“Islamist Spring? Islamists and the State: New Paradigms and Engagements”
Guest Editors: Dr. Abdelwahab El-Affendi (University of Westminster), Dr. Anas El-Sheikh Ali (IIIT, London), and Dr. Nader Hashemi (University of Denver)
The demise of â€œPolitical Islamâ€ has been foretold many times before, and a â€œpost-Islamistâ€ era has been said to have already arrived. The recent Arab Spring of â€œcluster revolutionsâ€ was also seen to present a more decisive arrival of a new alternative paradigm for both authoritarianism and Islamism. However, post-Arab Spring elections, from Rabat to Kuwait, have swept Islamist parties to power. In many other Muslim countries, from Malaysia and Indonesia to Turkey, Islamism is also a strong player on the political and social fields. This raises a number of important and urgent questions about the new rise of Islamism. Are these the same old Islamist parties, or have they changed? Are they destined to monopolize governance, or do they form an integral part of an emerging democratic â€’ even a post-Islamist political order? How do the ascendant Islamist parties and groups see the role of the state in their Islamizing projects? How do the competing and rival Islamist groups relate to each other and to the wider political spectrum? Which visions are more likely to dominate and flourish, and how stable will the emerging political order be? A special issue dedicated to the theme of â€œIslamists and the Stateâ€ will allow for a timely reflection on the accomplishments and challenges of these times. The American Journal of Islamic Social Sciences invites:
1. Research papers (from the various disciplines of the social sciences and humanities), which reflect on all aspects of the theme of Islamists and the state are welcomed.
2. Book reviews on relevant books are also welcomed.
3. Shorter reflection pieces of two thousand to three thousand words are also invited.
Â· theoretical papers examining the impact of the Arab Spring on the fortunes of Islamist movements and the ramifications for wider Muslim politics
Â· case studies, qualitative interviews, and comparative studies of Islamist groups across the spectrum or across borders
Â· critical and in-depth examinations of the shifts in Islamist views and practices on the state and democracy and their methods of engagement with various social groups
Â· critical studies of variations in Islamist attitudes toward women and minorities
Â· critical studies of the impact of particular scholars or leaders on the Islamist scene
Â· studies of the role of new actors and leaders (women, youth, professionals, etc.) within the emerging Islamist movements and what impact it may be having
Â· critical examinations of the views of Islamists on regional and international issues, including attitudes toward the West and Israel
Â· critical engagement with current scholarship on Islamism and on Western official attitudes to Islamic movements
Â· critical studies of the post-Arab Spring state, the regional order, and the impact on various political forces, including Islamists
Â· critical explorations of the impact the new democratic atmosphere is having on the tendencies, visions, and programs within Islamism, and whether it is favoring radical or moderate groups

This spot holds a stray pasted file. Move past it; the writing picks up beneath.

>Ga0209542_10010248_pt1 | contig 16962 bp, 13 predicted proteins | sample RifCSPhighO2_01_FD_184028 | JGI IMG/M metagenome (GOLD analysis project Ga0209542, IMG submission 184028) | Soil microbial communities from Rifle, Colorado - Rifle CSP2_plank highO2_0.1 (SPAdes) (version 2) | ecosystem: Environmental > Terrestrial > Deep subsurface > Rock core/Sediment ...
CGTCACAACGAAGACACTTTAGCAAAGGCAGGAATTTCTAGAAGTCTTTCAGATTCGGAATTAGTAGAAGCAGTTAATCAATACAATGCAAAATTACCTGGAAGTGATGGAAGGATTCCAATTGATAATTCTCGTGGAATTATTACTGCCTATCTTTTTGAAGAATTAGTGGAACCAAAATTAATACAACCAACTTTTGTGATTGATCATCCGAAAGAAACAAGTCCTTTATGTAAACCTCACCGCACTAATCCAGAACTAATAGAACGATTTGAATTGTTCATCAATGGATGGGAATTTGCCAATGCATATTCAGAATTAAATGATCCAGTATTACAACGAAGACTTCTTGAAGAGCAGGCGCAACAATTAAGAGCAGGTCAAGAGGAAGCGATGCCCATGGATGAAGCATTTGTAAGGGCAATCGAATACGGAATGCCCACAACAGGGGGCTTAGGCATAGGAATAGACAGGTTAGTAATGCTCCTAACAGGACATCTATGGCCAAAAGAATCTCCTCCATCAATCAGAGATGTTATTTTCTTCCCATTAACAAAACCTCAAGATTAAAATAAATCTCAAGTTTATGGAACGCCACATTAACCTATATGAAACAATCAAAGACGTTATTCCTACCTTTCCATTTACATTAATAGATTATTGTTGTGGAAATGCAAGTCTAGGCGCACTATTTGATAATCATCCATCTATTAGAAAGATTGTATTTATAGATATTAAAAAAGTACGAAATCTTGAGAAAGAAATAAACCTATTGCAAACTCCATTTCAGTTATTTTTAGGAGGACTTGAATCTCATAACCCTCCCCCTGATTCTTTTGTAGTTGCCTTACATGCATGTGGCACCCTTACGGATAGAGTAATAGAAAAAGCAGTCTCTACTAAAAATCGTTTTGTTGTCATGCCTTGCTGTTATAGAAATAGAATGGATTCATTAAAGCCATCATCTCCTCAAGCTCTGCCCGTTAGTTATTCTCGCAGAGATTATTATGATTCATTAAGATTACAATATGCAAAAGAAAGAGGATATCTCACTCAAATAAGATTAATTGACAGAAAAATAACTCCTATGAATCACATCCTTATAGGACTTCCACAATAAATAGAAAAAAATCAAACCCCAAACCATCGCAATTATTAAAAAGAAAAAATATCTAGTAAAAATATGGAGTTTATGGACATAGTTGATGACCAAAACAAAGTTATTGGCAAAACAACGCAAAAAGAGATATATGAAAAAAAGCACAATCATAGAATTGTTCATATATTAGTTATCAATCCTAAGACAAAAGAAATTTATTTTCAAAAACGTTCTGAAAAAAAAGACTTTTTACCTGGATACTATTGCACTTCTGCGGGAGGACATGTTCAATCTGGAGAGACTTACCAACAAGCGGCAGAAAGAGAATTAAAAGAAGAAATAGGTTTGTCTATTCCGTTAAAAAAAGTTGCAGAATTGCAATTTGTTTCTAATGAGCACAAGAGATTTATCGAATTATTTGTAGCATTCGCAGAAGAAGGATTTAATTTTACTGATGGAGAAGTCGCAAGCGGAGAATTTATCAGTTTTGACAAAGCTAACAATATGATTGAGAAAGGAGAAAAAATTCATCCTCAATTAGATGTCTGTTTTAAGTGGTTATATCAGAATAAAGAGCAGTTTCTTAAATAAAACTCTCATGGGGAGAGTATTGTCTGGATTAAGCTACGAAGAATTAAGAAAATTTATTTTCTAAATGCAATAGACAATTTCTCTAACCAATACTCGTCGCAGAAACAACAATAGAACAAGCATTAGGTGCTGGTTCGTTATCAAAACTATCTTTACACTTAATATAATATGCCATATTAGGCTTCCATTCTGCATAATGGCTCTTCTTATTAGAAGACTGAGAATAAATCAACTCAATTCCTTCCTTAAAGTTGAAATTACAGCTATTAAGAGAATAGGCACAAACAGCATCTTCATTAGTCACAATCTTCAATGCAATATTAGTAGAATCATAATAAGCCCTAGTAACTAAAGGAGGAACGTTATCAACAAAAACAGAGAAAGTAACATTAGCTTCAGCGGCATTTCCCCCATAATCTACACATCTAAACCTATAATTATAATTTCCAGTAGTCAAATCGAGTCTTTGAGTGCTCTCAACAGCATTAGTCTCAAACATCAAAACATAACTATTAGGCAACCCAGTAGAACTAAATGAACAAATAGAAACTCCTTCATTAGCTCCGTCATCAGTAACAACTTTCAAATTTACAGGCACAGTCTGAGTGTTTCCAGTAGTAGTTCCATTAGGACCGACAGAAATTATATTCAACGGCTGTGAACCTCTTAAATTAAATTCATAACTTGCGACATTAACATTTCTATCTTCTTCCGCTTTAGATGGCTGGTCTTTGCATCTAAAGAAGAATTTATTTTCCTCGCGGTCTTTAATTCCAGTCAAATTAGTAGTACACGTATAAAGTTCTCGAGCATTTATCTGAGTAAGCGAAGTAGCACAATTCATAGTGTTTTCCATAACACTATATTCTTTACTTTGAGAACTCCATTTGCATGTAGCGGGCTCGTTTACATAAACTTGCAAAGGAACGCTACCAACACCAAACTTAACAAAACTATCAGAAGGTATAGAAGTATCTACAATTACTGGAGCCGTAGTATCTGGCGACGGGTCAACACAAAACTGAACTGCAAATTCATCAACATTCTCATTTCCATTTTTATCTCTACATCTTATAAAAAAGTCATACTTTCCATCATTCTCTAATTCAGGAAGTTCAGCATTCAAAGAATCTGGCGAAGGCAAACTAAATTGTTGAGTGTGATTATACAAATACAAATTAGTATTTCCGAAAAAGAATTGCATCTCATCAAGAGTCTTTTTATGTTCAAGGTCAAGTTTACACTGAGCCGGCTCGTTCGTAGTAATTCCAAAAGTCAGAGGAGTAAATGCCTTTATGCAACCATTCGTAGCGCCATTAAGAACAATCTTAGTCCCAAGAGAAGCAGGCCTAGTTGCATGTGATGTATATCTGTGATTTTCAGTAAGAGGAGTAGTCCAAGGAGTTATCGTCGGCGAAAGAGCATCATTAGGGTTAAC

Â· critical studies of the fortune of radical or violent Islamist groups in the post-Arab Spring era
Â· critical assessment of intra-Islamist debate, in particular generational and ideological divisions on all matters political
Â· critical studies of the impact of existing â€œIslamistâ€ experiments â€’ such as those in Iran and Sudan â€’ on the evolution of thinking, attitudes, and priorities of Islamist groups across the world
Â· in-depth explorations and forecasts of emerging trends and possible directions in the thinking and practice of Islamist groups and the significance and likely impact of these trends
Â· historical studies of underlying structural forces in contemporary political change, or previous efforts at democratization
Â· explorations of the reactions of liberal and secular actors to the ascendancy of Islamists, and how the interaction between the two camps is impacting the democratization process
Â· examination of the changing discourse of the West toward the various Islamic movements and vice-versa, before, during and after the â€œrevolutionsâ€
Regular research papers should be between seven thousand and ten thousand words (7,000â€’10,000). All submissions should conform to AJISS guidelines: original, unpublished research, and presented as double-spaced and single-sided. Please send all contributions as an attachment in MS-Word, with a 250-word abstract and a short biography, simultaneously to:
Submission Deadline: January 15, 2013
Publication Date: July 2013
For more on AJISS guidelines, please go to:
The American Journal of Islamic Social Sciences (AJISS) is a double-blind, peer-reviewed, and interdisciplinary journal published by the Association of Muslim Social Scientists of North America and the International Institute of Islamic Thought. AJISS publishes a wide variety of peer-reviewed scholarly research on all facets of Islam and the Muslim world: politics, history, economic philosophy, metaphysics, psychology, religious law, and Islamic thought â€’ employing both empirical and theoretical analysis. AJISS aims to provide a forum for high-quality original research and critical dialogue and discussion, advancing both application of social sciences to the study of Islam and the Muslim world and an analysis of the social sciences. In addition, AJISS includes insightful reviews of published books of interest to our subscribers, as well as forum articles and conference reports.